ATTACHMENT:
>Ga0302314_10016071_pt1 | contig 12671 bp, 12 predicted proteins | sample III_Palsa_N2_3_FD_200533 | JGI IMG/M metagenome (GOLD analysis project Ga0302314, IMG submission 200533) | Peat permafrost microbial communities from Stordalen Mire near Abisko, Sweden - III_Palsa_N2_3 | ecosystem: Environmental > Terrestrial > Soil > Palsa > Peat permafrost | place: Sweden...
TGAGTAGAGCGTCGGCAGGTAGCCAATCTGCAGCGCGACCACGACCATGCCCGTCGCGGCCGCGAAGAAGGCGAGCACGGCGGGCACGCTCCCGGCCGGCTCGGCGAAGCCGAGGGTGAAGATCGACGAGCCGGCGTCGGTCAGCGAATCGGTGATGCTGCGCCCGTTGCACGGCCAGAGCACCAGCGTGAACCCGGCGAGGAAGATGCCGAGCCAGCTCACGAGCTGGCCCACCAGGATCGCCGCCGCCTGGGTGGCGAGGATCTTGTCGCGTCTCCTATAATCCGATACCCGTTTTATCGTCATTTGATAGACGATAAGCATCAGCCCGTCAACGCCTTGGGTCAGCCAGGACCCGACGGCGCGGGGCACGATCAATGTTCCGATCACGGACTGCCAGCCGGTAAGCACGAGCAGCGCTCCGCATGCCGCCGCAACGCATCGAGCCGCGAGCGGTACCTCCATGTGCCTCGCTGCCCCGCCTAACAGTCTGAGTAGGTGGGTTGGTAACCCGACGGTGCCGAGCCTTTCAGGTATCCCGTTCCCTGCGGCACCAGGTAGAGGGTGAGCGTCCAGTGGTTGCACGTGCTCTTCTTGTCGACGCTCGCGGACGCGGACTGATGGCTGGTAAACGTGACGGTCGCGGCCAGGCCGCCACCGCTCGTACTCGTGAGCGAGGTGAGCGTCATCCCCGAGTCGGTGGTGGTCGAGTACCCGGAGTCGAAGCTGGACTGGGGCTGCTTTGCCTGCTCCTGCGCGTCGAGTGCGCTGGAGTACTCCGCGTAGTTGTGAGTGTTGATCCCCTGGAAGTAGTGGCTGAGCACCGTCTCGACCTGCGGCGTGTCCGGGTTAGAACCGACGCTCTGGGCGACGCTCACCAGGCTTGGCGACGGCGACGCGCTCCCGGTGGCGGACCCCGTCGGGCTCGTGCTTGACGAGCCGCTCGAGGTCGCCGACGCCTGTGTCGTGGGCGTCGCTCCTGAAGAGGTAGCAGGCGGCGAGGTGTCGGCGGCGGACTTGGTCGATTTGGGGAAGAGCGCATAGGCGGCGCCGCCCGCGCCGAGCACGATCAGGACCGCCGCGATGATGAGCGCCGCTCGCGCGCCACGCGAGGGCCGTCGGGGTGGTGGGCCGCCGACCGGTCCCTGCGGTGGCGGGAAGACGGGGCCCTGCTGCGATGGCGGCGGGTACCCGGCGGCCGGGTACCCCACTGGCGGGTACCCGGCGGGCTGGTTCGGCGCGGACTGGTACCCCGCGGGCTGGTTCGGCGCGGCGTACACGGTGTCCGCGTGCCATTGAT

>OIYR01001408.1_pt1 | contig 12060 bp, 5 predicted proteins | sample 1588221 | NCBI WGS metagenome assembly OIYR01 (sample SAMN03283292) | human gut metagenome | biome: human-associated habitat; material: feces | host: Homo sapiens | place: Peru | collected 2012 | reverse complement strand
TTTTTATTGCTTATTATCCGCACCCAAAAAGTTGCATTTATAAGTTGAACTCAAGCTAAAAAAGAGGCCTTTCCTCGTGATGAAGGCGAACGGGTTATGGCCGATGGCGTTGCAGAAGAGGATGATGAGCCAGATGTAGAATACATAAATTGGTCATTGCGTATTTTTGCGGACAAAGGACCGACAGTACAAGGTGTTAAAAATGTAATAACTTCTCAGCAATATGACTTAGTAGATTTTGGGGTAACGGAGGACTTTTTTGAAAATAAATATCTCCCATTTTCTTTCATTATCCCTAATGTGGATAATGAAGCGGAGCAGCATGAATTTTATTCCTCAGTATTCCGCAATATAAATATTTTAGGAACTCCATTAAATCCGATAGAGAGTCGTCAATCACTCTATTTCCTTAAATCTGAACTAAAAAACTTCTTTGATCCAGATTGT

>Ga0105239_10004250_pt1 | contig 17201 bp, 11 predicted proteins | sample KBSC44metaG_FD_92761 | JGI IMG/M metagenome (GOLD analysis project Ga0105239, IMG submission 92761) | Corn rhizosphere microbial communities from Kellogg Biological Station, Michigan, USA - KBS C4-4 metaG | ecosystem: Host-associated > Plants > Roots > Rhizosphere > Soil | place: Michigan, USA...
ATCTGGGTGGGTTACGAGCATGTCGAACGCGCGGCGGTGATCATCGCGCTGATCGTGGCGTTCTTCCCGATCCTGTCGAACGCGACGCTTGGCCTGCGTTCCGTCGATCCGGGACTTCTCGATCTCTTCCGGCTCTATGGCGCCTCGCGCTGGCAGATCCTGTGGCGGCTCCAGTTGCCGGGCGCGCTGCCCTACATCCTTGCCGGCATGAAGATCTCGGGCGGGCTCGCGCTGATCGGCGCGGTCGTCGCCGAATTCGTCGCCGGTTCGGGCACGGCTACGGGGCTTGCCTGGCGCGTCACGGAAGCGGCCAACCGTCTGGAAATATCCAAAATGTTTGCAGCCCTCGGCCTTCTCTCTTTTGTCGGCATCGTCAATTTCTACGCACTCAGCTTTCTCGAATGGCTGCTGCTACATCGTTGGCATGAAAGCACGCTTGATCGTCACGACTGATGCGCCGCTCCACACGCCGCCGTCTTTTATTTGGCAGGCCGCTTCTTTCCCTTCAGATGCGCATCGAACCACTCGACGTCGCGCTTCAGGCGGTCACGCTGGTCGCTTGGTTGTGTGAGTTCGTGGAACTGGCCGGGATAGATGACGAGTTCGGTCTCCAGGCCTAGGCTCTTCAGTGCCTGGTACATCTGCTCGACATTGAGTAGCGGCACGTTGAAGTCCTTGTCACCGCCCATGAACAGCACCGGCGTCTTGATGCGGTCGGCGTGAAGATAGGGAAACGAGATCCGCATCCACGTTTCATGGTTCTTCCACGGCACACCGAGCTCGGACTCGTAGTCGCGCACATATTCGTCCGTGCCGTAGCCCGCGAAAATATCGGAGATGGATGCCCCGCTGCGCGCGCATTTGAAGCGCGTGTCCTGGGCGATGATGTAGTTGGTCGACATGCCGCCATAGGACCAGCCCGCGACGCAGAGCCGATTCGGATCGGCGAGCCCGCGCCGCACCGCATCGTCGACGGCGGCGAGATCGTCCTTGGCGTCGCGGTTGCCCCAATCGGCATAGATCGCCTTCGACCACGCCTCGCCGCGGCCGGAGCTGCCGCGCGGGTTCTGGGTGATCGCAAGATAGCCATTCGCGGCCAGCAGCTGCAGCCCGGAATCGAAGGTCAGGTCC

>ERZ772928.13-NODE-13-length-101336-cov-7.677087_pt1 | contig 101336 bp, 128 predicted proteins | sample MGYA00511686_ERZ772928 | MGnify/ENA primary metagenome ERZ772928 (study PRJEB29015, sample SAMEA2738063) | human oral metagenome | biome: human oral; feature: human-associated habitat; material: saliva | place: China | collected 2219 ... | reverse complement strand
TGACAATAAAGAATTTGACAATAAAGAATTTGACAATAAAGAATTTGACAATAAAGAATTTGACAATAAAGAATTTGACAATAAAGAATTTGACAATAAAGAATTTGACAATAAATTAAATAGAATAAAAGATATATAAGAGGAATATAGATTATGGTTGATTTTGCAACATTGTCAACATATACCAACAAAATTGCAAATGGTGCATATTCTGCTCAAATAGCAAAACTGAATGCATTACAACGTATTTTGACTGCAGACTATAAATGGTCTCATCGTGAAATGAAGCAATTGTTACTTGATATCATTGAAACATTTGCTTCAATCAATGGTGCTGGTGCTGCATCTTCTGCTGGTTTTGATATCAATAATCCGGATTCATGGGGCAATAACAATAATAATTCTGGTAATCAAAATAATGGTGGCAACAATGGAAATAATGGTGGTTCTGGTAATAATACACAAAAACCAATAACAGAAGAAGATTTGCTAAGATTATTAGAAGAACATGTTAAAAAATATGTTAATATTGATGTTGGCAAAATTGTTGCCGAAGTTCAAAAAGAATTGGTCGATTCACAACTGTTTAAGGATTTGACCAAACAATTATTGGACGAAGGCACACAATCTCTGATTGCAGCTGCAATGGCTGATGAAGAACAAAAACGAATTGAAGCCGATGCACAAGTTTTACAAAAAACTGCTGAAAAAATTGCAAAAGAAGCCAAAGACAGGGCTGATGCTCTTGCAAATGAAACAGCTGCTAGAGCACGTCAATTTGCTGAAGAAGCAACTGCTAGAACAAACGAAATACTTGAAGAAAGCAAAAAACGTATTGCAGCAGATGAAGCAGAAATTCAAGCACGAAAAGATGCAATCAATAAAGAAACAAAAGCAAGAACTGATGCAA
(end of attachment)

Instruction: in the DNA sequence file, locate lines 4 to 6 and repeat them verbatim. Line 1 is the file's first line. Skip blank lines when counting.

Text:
TTTTTATTGCTTATTATCCGCACCCAAAAAGTTGCATTTATAAGTTGAACTCAAGCTAAAAAAGAGGCCTTTCCTCGTGATGAAGGCGAACGGGTTATGGCCGATGGCGTTGCAGAAGAGGATGATGAGCCAGATGTAGAATACATAAATTGGTCATTGCGTATTTTTGCGGACAAAGGACCGACAGTACAAGGTGTTAAAAATGTAATAACTTCTCAGCAATATGACTTAGTAGATTTTGGGGTAACGGAGGACTTTTTTGAAAATAAATATCTCCCATTTTCTTTCATTATCCCTAATGTGGATAATGAAGCGGAGCAGCATGAATTTTATTCCTCAGTATTCCGCAATATAAATATTTTAGGAACTCCATTAAATCCGATAGAGAGTCGTCAATCACTCTATTTCCTTAAATCTGAACTAAAAAACTTCTTTGATCCAGATTGT

>Ga0105239_10004250_pt1 | contig 17201 bp, 11 predicted proteins | sample KBSC44metaG_FD_92761 | JGI IMG/M metagenome (GOLD analysis project Ga0105239, IMG submission 92761) | Corn rhizosphere microbial communities from Kellogg Biological Station, Michigan, USA - KBS C4-4 metaG | ecosystem: Host-associated > Plants > Roots > Rhizosphere > Soil | place: Michigan, USA...
ATCTGGGTGGGTTACGAGCATGTCGAACGCGCGGCGGTGATCATCGCGCTGATCGTGGCGTTCTTCCCGATCCTGTCGAACGCGACGCTTGGCCTGCGTTCCGTCGATCCGGGACTTCTCGATCTCTTCCGGCTCTATGGCGCCTCGCGCTGGCAGATCCTGTGGCGGCTCCAGTTGCCGGGCGCGCTGCCCTACATCCTTGCCGGCATGAAGATCTCGGGCGGGCTCGCGCTGATCGGCGCGGTCGTCGCCGAATTCGTCGCCGGTTCGGGCACGGCTACGGGGCTTGCCTGGCGCGTCACGGAAGCGGCCAACCGTCTGGAAATATCCAAAATGTTTGCAGCCCTCGGCCTTCTCTCTTTTGTCGGCATCGTCAATTTCTACGCACTCAGCTTTCTCGAATGGCTGCTGCTACATCGTTGGCATGAAAGCACGCTTGATCGTCACGACTGATGCGCCGCTCCACACGCCGCCGTCTTTTATTTGGCAGGCCGCTTCTTTCCCTTCAGATGCGCATCGAACCACTCGACGTCGCGCTTCAGGCGGTCACGCTGGTCGCTTGGTTGTGTGAGTTCGTGGAACTGGCCGGGATAGATGACGAGTTCGGTCTCCAGGCCTAGGCTCTTCAGTGCCTGGTACATCTGCTCGACATTGAGTAGCGGCACGTTGAAGTCCTTGTCACCGCCCATGAACAGCACCGGCGTCTTGATGCGGTCGGCGTGAAGATAGGGAAACGAGATCCGCATCCACGTTTCATGGTTCTTCCACGGCACACCGAGCTCGGACTCGTAGTCGCGCACATATTCGTCCGTGCCGTAGCCCGCGAAAATATCGGAGATGGATGCCCCGCTGCGCGCGCATTTGAAGCGCGTGTCCTGGGCGATGATGTAGTTGGTCGACATGCCGCCATAGGACCAGCCCGCGACGCAGAGCCGATTCGGATCGGCGAGCCCGCGCCGCACCGCATCGTCGACGGCGGCGAGATCGTCCTTGGCGTCGCGGTTGCCCCAATCGGCATAGATCGCCTTCGACCACGCCTCGCCGCGGCCGGAGCTGCCGCGCGGGTTCTGGGTGATCGCAAGATAGCCATTCGCGGCCAGCAGCTGCAGCCCGGAATCGAAGGTCAGGTCC